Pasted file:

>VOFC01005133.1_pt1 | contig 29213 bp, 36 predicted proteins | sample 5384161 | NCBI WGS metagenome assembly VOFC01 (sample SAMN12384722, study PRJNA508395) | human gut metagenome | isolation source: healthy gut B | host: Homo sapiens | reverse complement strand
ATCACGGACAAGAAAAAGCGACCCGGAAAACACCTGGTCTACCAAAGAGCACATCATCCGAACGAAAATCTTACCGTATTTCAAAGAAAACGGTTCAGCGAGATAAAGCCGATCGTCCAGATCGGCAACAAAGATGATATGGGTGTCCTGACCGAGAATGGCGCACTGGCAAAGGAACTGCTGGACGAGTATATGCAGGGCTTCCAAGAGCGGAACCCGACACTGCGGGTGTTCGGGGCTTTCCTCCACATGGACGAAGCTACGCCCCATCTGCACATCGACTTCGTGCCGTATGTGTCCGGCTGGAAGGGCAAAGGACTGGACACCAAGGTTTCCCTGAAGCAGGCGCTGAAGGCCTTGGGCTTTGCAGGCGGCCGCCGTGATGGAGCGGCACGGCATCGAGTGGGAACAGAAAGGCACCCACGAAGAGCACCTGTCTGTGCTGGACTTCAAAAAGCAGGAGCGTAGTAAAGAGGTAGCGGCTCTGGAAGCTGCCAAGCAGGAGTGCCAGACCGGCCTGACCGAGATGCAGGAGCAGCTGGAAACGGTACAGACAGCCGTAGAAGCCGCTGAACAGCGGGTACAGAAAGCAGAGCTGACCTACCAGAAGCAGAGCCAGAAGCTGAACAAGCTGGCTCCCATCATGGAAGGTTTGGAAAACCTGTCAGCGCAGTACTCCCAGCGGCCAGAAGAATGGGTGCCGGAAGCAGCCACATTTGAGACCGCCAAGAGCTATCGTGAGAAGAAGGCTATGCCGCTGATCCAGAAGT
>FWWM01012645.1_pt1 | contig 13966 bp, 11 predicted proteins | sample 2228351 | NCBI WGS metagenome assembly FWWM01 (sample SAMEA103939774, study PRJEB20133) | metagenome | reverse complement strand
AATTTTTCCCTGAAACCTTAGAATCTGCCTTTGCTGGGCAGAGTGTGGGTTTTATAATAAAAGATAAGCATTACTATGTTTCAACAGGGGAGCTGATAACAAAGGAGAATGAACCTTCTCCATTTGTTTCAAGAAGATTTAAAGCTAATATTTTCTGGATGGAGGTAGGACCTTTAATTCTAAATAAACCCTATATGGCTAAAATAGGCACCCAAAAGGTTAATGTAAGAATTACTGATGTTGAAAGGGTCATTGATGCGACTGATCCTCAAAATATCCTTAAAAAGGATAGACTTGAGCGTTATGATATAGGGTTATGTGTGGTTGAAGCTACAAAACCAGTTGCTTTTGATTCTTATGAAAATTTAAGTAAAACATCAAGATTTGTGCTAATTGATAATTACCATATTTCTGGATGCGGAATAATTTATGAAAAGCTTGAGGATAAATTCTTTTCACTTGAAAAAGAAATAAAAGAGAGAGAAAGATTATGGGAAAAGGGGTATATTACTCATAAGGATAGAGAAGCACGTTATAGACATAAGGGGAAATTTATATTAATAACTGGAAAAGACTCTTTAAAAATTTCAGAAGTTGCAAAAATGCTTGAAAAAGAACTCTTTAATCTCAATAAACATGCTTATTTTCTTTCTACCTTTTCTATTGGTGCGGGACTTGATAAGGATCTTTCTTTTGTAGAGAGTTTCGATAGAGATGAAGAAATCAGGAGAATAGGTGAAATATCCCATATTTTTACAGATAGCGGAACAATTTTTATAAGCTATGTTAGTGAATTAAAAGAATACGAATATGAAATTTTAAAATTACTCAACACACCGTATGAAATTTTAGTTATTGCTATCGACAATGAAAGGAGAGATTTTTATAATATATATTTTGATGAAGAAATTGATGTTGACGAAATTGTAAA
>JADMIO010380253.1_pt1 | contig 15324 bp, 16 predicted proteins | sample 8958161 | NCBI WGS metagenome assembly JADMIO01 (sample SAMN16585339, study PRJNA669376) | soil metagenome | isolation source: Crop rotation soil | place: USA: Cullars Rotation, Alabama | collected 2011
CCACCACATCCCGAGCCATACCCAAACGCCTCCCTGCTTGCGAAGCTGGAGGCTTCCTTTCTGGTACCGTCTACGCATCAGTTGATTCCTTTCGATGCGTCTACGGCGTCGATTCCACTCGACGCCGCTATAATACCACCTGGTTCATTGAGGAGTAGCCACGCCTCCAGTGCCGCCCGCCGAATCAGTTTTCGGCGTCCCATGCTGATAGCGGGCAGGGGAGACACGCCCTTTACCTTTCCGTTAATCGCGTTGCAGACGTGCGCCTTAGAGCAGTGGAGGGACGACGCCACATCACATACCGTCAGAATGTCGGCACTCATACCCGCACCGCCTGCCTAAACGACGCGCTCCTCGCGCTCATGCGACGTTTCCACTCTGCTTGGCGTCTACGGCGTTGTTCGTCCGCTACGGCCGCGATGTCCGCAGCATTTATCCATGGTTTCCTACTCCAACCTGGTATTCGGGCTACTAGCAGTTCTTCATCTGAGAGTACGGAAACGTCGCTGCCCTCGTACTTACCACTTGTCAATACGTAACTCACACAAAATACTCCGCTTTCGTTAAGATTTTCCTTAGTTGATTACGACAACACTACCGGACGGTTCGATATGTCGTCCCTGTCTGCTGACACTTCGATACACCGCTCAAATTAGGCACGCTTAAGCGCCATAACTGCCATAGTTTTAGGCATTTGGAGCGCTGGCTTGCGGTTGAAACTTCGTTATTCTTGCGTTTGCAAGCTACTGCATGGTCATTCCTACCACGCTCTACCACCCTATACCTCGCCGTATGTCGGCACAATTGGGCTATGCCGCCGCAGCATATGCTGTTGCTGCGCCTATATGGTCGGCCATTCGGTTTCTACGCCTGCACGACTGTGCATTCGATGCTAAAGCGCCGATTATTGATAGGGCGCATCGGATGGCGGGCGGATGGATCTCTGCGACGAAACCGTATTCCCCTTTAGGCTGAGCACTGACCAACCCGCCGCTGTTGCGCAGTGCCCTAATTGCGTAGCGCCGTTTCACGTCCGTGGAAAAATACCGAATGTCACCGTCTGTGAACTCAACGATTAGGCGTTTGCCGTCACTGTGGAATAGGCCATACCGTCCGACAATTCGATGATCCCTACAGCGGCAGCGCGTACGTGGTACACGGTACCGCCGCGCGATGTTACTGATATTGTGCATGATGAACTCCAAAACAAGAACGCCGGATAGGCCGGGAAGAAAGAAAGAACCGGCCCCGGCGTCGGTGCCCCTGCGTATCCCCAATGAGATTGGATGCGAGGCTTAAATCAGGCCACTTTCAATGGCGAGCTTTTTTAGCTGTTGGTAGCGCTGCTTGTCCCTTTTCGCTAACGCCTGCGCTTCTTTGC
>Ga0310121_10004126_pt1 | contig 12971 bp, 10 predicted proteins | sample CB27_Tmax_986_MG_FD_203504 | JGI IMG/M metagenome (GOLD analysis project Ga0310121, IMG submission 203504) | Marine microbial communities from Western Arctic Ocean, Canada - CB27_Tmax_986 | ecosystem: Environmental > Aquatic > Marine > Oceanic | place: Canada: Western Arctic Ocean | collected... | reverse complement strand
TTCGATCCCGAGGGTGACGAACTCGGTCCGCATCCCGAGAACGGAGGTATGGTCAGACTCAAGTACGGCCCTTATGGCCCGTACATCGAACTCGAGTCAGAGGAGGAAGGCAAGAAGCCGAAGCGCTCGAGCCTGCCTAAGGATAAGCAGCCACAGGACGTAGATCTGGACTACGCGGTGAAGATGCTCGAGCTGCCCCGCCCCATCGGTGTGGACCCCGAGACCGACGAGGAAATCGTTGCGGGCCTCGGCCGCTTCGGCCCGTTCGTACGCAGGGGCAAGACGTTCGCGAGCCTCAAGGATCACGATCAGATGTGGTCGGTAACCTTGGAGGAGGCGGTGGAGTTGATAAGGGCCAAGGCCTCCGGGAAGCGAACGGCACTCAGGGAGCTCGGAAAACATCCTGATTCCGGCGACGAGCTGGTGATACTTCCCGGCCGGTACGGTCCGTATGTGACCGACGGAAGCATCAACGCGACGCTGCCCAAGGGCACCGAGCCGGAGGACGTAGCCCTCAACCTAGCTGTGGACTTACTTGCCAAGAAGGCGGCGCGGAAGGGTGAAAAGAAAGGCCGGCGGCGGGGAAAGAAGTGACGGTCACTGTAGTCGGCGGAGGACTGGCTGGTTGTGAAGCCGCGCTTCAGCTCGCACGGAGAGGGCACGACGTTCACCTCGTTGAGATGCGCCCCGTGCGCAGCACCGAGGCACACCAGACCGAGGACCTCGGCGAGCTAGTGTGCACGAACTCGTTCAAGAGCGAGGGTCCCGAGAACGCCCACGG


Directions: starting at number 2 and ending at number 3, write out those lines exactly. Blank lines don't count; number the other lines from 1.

ATCACGGACAAGAAAAAGCGACCCGGAAAACACCTGGTCTACCAAAGAGCACATCATCCGAACGAAAATCTTACCGTATTTCAAAGAAAACGGTTCAGCGAGATAAAGCCGATCGTCCAGATCGGCAACAAAGATGATATGGGTGTCCTGACCGAGAATGGCGCACTGGCAAAGGAACTGCTGGACGAGTATATGCAGGGCTTCCAAGAGCGGAACCCGACACTGCGGGTGTTCGGGGCTTTCCTCCACATGGACGAAGCTACGCCCCATCTGCACATCGACTTCGTGCCGTATGTGTCCGGCTGGAAGGGCAAAGGACTGGACACCAAGGTTTCCCTGAAGCAGGCGCTGAAGGCCTTGGGCTTTGCAGGCGGCCGCCGTGATGGAGCGGCACGGCATCGAGTGGGAACAGAAAGGCACCCACGAAGAGCACCTGTCTGTGCTGGACTTCAAAAAGCAGGAGCGTAGTAAAGAGGTAGCGGCTCTGGAAGCTGCCAAGCAGGAGTGCCAGACCGGCCTGACCGAGATGCAGGAGCAGCTGGAAACGGTACAGACAGCCGTAGAAGCCGCTGAACAGCGGGTACAGAAAGCAGAGCTGACCTACCAGAAGCAGAGCCAGAAGCTGAACAAGCTGGCTCCCATCATGGAAGGTTTGGAAAACCTGTCAGCGCAGTACTCCCAGCGGCCAGAAGAATGGGTGCCGGAAGCAGCCACATTTGAGACCGCCAAGAGCTATCGTGAGAAGAAGGCTATGCCGCTGATCCAGAAGT
>FWWM01012645.1_pt1 | contig 13966 bp, 11 predicted proteins | sample 2228351 | NCBI WGS metagenome assembly FWWM01 (sample SAMEA103939774, study PRJEB20133) | metagenome | reverse complement strand